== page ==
Wednesday, October 19, 2011

Oral History and the Act of Listening

Photo Credit: ky_olsen
The October-November issue of Canada's History featured an interesting article titled "Guided by Voices" by Mark Abley.  This article focused on the oral history practices, using Concordia University's Life Stories of Montrealers Displaces by War, Genocide, and Other Human Rights Violations project.  (A great project that is well worth checking out if you're interested in oral history, the history of marginalized groups, or just hearing some breathtakingly emotional experiences).

Abley frames the Life Stories project within the large oral history practice and focuses on the benefits and challenges met by those undertaking any type of oral history.  The theme of the article is summed up in the words Abley uses to conclude his writing, "oral history can be a catalyst, not just for academic research, but for reflection, for dialogue, and for political action."  The nature of the Life Story's project exemplifies the importance of oral history.  Montreal Life Stories has successfully united university researchers, artists, community partner groups, volunteers, new media professionals, and other interested parties.

Additionally, the project has highlighted how valuable including the human and emotional element in history can be.  Without personal accounts, written or oral, history has the potential to become a bland list of dates and descriptions.  However, oral history is not without its difficulties, there are numerous ethical considerations that must be undertaken prior to beginning an oral history project, especially if that material is to be placed online.  Albey notes, "You're dealing with living people who trust you.  So our consent forms give layers of choices: They're not copyright agreements, they're right-of-use agreements."  The human aspect of oral history must never be forgotten - communities, traditions, and personal preferences need to respected when undertaking oral history interviews.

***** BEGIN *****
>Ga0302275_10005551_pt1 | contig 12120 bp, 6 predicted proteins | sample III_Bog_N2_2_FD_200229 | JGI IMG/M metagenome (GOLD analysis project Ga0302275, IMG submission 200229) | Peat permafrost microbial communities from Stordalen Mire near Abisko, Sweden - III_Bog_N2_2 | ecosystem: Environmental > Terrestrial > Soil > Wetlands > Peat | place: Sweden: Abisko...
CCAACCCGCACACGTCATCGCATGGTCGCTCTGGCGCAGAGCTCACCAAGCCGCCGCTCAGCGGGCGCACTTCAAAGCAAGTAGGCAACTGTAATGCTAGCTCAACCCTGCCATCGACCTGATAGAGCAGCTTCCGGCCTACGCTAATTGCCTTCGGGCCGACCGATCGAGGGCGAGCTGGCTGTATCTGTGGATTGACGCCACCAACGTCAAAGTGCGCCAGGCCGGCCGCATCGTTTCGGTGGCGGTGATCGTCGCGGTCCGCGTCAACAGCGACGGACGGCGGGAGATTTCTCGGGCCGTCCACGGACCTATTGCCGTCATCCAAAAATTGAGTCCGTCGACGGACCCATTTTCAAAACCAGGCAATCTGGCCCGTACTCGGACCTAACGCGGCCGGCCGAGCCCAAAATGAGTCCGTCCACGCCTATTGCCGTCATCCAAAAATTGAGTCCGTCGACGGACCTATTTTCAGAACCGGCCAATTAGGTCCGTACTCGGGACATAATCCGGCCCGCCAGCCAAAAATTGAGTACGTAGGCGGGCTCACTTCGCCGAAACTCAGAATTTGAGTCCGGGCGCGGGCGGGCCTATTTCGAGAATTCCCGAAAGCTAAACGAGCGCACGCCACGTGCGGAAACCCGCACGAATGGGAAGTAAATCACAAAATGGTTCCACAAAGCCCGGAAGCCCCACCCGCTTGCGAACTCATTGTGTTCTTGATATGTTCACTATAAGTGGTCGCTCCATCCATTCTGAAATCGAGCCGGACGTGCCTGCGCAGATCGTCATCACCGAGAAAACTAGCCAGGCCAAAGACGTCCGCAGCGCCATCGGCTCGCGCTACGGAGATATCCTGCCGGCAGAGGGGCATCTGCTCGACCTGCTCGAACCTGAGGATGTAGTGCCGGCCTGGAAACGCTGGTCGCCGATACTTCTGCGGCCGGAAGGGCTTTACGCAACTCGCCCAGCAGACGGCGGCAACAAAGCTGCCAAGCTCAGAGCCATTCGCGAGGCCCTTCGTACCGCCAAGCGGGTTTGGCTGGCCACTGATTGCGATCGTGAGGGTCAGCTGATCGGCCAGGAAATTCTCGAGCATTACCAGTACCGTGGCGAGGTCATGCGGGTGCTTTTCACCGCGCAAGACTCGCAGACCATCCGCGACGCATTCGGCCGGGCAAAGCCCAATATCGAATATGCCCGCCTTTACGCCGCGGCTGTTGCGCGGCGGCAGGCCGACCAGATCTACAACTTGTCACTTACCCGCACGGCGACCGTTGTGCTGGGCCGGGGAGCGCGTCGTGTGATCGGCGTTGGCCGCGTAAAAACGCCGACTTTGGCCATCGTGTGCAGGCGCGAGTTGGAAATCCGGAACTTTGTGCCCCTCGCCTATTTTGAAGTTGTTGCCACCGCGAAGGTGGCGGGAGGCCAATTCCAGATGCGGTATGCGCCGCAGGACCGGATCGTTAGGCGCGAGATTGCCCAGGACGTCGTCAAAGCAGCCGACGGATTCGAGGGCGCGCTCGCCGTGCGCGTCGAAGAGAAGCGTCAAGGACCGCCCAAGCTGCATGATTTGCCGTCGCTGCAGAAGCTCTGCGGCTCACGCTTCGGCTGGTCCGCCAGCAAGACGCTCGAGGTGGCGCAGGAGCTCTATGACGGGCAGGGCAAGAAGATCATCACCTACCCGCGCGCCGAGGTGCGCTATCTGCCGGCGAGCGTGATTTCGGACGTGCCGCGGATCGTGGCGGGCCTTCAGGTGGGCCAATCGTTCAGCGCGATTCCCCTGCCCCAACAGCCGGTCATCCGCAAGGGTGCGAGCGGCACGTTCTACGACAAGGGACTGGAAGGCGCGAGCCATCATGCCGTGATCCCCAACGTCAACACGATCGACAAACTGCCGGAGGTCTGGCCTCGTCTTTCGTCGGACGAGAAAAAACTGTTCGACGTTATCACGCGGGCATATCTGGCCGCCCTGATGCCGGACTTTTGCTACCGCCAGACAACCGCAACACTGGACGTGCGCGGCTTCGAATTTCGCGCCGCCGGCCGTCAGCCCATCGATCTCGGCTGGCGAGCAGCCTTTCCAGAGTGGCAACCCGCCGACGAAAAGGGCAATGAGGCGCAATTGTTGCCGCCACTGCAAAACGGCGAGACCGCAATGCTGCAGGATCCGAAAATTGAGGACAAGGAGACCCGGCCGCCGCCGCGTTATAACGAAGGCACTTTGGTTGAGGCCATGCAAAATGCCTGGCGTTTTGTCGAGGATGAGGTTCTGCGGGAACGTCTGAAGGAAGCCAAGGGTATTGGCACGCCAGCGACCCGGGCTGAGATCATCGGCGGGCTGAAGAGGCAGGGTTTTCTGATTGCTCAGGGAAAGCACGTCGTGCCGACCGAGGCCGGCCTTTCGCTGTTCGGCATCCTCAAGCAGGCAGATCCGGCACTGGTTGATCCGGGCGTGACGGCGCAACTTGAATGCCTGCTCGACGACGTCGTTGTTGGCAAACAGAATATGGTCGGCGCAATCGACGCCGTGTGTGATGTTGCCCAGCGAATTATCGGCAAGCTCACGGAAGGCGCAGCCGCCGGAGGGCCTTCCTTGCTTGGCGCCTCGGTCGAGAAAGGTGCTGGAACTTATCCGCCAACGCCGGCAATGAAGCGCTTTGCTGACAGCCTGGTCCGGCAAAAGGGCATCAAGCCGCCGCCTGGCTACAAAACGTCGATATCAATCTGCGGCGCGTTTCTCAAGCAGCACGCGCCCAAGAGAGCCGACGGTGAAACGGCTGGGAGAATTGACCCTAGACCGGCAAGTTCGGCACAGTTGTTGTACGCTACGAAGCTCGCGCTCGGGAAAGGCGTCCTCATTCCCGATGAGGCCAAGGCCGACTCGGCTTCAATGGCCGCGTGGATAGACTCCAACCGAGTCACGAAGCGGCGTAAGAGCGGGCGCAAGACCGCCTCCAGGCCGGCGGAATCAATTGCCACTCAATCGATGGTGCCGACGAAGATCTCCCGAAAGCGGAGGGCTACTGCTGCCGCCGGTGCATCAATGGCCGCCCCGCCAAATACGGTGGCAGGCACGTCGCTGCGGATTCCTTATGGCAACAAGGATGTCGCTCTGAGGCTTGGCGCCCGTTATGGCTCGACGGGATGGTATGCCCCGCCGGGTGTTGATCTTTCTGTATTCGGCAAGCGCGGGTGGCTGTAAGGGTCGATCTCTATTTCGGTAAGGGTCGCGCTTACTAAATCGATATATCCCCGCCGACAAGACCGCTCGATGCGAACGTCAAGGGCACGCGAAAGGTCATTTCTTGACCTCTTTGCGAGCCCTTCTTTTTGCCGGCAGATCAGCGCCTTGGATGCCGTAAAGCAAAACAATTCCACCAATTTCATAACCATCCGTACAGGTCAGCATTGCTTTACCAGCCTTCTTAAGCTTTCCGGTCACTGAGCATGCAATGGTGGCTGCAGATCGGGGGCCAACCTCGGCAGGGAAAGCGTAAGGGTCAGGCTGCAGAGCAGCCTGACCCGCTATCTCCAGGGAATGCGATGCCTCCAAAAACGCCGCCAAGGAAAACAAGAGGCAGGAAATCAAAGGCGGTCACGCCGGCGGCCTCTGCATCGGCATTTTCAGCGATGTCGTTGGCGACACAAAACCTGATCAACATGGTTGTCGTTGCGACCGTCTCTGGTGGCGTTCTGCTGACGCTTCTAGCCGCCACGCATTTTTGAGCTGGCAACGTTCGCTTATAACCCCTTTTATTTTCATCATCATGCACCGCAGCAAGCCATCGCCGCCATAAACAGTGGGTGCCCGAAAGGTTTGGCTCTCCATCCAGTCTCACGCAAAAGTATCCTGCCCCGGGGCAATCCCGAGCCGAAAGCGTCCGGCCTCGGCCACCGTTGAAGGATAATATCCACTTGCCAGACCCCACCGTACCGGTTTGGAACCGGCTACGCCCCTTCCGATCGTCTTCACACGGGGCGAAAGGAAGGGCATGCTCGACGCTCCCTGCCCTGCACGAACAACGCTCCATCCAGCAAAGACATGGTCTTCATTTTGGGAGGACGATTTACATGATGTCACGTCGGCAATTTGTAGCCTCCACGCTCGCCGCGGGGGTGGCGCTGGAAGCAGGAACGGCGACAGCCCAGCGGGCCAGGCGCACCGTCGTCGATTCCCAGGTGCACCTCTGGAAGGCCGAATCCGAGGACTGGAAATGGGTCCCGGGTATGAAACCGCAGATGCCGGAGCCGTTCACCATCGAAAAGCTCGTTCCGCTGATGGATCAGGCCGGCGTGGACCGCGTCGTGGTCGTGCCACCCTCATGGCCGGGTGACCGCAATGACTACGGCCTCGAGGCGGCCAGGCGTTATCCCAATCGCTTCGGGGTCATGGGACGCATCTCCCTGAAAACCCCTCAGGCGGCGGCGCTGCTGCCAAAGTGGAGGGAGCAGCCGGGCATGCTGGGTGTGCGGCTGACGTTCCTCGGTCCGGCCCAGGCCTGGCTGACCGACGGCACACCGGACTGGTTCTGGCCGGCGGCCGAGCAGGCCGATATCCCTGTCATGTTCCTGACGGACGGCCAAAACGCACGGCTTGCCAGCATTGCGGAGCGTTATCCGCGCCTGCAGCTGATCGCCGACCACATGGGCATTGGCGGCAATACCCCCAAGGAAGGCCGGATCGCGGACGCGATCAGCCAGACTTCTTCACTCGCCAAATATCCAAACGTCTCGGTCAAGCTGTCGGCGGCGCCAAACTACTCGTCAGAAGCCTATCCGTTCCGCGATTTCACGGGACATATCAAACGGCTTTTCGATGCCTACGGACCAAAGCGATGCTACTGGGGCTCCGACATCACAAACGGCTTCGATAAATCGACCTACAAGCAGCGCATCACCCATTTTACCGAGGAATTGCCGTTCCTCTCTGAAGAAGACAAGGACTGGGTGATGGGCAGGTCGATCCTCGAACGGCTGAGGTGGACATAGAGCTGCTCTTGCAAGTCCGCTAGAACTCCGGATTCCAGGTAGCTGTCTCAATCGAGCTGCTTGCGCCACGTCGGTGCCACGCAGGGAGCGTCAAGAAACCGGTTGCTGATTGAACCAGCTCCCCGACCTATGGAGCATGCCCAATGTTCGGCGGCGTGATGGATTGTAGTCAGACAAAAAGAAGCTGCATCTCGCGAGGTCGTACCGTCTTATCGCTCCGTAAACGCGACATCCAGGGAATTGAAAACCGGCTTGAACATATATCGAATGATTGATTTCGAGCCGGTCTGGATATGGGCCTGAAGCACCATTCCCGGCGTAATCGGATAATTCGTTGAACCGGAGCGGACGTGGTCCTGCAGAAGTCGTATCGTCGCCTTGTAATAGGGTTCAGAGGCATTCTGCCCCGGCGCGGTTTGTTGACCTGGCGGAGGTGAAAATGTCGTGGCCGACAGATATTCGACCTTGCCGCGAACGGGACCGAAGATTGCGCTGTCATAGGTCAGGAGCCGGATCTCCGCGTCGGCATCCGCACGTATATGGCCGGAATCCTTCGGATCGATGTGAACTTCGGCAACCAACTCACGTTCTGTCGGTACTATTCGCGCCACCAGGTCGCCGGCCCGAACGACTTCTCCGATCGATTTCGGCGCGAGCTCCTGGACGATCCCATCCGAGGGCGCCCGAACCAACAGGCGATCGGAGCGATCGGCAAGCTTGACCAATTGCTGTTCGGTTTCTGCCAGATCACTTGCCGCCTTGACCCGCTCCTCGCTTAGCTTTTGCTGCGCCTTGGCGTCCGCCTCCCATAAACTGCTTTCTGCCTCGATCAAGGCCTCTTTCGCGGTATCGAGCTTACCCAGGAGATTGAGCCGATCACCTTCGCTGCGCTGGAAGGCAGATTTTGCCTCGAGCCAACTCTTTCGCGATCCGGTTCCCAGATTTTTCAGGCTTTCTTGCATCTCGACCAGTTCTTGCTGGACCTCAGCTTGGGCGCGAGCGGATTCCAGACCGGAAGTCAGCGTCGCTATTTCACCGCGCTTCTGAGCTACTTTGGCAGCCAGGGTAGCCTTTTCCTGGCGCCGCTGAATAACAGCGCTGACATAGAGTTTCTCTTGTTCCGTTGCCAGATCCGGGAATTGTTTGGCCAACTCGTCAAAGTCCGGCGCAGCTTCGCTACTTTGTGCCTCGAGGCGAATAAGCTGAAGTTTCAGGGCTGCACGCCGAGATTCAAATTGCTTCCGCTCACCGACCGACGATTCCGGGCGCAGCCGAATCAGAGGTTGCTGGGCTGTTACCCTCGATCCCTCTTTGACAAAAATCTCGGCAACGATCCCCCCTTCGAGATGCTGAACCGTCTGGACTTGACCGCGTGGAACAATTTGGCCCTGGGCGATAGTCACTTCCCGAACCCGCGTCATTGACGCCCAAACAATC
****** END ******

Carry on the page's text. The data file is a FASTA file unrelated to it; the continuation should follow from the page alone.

Abley's article helped spur a lot of positive thoughts about oral history practice, but also highlighted the need to carefully consider all facets before one undertakes such a project.

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